CONFLICT OF INTEREST¾ PROBATION OFFICER ACTING AS DEFENSE COUNSEL. An attorney may not act as defense counsel in felony cases in the district where he is also the Probation Officer.
Canons 4, 5, 6, 34.
May an attorney act as defense counsel, either by appointment or by private employment, in felony cases within the district where he is acting as Probation Officer?
Without attempting in any way to interpret Article 41.12 of the Texas Code of Criminal Procedure, we believe it is clear that the primary duty of a Probation Officer is to the public. It is equally clear that the primary duty of defense counsel is to the accused and such duty requires him to exert his best efforts in the prisoner's behalf Canon 4, to present by all fair and honorable means every defense that the law permits Canon 5, and to represent the client with undivided fidelity and not reveal his secrets or confidences Canons 6 and 34. Obviously, therefore, the Probation Officer cannot ethically act as defense counsel in any case in which there is or may be an application for probation.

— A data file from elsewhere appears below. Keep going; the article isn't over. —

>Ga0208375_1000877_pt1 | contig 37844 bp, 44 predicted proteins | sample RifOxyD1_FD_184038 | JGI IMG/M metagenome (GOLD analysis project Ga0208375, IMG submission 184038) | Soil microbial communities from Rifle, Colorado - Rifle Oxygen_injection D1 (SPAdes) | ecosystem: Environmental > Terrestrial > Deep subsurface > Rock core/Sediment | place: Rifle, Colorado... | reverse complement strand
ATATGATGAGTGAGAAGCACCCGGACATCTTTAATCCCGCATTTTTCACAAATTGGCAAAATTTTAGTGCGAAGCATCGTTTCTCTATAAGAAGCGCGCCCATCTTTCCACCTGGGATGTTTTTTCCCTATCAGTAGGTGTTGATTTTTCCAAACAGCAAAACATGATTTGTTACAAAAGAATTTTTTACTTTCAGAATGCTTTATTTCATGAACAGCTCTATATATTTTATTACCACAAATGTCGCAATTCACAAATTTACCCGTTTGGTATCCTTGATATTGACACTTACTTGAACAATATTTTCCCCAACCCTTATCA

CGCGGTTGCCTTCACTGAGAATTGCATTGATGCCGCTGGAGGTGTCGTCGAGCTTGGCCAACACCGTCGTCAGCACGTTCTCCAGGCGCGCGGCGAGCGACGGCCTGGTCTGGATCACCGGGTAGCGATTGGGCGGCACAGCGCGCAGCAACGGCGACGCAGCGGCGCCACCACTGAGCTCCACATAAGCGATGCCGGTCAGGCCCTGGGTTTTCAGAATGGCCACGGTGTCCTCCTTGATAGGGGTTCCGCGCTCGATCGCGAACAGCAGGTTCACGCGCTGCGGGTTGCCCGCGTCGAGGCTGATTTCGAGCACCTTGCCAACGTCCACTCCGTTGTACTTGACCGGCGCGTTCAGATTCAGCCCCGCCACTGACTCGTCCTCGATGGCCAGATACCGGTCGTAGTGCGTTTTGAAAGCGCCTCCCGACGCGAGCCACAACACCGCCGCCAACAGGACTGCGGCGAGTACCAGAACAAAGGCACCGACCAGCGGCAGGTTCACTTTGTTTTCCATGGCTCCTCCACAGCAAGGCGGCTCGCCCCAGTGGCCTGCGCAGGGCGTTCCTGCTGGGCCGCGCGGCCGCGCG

Theoretically the Probation Officer would not be disqualified in cases not involving a question of probation but it is unlikely that such cases could be singled out in advance of appointment or employment. Therefore, it is our opinion that the Probation Officer should not act as defense counsel in any felony case within his district.
Aside from any ethical disqualification, such representation is discouraged because of potential public misinterpretation. (8-0.)